The Emergent Conversation was correct in pushing us all to rethink how to experience this Faith in dramatically different contexts, but we realize that many new "communities" and expressions are often temporary and transient. The movers and shakers have often repeated the same, ancient mistakes of the past packaged in modern technology. We are and continue to be all too human.

So then, what is the baggage the Church has been carrying around or the chip on its shoulder over the past six or seven decades? What does it mean to experience anew the enduring Faith, but in contexts the U.S. has never experienced before? What does it mean to people who seek God without the inner demand to reject, but rather see the religious/spiritual experience - to find God - all as new and intriguing?

Worldview and divergent understandings

What is generally understood as the "Christian Worldview" or perhaps "Christendom" has come to an end - or at least has come to an end among large segments of the population.

The National Study of Youth and Religion emphasizes that the default faith of younger people beginning with Millennials is no longer Christianity, but is now "Moralistic, Therapeutic, Deism." As American society continues to be less and less "Christian" (what is just, fair, compassionate, and loving of neighbor and all others) the implications for the Church and the way we live out the Way of Christ are significant.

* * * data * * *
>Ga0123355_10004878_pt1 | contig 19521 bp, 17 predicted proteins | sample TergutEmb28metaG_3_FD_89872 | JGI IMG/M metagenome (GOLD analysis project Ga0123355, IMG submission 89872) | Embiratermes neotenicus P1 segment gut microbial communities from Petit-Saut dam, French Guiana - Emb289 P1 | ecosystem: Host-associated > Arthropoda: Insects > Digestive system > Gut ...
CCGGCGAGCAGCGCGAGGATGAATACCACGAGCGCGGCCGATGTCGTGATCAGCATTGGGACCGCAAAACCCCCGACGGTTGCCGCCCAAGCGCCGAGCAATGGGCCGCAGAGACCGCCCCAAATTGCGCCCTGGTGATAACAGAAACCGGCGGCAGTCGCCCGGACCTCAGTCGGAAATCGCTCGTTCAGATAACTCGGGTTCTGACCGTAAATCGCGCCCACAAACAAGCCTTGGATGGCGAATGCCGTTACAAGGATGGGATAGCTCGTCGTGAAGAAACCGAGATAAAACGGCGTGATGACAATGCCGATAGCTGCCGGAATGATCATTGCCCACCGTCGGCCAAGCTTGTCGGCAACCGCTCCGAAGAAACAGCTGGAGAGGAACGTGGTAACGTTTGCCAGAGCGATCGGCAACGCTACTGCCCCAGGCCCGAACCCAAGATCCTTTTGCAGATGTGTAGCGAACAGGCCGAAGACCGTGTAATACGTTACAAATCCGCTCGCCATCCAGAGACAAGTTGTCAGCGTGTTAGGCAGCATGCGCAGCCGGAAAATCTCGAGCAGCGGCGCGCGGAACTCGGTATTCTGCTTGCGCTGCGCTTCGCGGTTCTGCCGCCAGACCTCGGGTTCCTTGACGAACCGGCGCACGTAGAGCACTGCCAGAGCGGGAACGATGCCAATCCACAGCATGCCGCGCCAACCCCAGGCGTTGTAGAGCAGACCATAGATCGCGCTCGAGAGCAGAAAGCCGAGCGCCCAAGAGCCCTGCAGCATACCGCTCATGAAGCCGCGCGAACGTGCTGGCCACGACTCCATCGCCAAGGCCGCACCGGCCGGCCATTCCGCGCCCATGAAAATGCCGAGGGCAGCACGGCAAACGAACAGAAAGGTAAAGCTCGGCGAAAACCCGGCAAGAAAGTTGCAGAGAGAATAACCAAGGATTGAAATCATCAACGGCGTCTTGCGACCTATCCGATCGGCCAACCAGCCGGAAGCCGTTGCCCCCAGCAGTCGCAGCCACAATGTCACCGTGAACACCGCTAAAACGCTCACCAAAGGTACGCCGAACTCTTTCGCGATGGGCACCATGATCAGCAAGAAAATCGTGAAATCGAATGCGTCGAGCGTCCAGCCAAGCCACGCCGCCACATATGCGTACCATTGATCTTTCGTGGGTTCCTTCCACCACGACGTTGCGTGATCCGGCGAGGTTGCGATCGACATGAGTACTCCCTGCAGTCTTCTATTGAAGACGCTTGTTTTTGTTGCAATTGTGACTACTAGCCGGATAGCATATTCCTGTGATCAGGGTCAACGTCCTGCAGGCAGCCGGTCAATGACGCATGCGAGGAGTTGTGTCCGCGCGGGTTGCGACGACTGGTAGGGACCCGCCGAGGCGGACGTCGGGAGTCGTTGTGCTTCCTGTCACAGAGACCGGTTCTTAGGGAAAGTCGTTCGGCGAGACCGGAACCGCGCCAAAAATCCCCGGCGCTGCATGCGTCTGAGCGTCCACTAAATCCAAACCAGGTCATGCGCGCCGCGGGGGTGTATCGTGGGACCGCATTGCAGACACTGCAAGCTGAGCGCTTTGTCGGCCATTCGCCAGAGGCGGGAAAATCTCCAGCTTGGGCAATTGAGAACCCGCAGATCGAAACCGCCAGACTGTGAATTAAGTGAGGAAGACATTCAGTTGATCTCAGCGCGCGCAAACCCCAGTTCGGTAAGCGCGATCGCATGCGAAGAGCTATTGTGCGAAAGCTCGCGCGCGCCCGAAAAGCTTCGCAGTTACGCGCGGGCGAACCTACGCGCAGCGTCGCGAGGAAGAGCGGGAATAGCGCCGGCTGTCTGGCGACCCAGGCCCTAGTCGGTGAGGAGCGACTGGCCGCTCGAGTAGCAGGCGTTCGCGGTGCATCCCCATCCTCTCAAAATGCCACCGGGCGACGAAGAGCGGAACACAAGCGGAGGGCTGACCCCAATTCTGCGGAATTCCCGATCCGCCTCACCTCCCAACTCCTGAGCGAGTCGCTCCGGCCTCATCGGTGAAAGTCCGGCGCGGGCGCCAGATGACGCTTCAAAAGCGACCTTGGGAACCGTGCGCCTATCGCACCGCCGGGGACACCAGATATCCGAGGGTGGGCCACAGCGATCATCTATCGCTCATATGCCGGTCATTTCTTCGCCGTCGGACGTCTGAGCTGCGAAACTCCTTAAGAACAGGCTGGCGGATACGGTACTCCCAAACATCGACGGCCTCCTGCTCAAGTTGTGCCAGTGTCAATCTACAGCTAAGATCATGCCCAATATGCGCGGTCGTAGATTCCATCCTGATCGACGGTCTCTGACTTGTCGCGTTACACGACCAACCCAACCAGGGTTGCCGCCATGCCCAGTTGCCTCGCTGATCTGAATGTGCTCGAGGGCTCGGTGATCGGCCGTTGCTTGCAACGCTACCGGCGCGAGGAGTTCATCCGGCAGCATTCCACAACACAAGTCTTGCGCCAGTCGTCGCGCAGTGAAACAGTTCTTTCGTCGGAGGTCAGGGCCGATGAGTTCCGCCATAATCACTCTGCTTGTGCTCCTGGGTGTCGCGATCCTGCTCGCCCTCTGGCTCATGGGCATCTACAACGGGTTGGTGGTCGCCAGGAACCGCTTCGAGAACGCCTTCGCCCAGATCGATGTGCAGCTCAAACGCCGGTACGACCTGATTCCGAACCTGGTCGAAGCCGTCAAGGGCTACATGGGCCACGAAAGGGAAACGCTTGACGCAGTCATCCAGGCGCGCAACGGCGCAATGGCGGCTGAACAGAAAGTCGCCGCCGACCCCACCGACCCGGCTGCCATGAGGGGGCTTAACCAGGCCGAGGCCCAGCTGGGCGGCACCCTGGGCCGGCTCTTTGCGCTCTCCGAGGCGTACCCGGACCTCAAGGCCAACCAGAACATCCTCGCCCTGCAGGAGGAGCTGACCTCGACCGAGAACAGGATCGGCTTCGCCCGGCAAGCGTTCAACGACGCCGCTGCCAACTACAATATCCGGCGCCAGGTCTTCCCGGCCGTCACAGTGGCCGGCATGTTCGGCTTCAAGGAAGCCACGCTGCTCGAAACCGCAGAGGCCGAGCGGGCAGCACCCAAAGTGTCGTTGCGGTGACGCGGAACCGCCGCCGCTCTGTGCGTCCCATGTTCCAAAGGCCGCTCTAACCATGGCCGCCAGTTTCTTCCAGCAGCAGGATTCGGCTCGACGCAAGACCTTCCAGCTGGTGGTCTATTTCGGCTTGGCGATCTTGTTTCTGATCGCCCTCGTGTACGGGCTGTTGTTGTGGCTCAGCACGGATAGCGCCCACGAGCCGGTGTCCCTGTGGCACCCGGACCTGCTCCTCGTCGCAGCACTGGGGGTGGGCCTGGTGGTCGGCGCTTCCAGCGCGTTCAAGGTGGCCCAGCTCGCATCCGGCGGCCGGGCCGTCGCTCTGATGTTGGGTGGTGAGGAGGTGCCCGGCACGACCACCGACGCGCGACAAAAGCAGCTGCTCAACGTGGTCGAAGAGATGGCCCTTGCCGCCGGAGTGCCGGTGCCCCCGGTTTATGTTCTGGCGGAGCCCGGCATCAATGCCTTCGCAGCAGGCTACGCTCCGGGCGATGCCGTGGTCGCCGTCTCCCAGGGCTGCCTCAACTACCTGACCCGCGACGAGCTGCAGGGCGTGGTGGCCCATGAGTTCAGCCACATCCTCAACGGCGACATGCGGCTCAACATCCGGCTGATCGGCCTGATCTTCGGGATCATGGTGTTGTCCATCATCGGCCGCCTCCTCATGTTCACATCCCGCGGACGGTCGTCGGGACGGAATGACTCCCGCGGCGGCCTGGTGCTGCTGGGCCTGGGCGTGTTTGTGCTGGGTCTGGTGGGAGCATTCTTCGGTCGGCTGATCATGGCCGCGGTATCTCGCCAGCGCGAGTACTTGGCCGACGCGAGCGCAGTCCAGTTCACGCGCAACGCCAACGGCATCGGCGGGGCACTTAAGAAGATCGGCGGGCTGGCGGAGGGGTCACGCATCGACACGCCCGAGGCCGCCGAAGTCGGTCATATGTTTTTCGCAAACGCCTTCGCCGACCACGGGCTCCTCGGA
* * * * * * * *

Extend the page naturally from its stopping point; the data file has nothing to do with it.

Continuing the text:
How shell we then live?

We are currently focusing on two areas of emphasis for our common life:
1. That which enables human flourishing
2. The seeking of wisdom rather than the justification of propositional truth

The Way of Christ teaches a means of living and understanding the world that is increasingly alien to the general population. What are the implications? What are we to teach and proclaim, even if unpopular or misunderstood? How are we to be the imago Dei among the people in our everyday lives in ways that resonate by them?


Striving to live as the imago Dei in our everyday lives.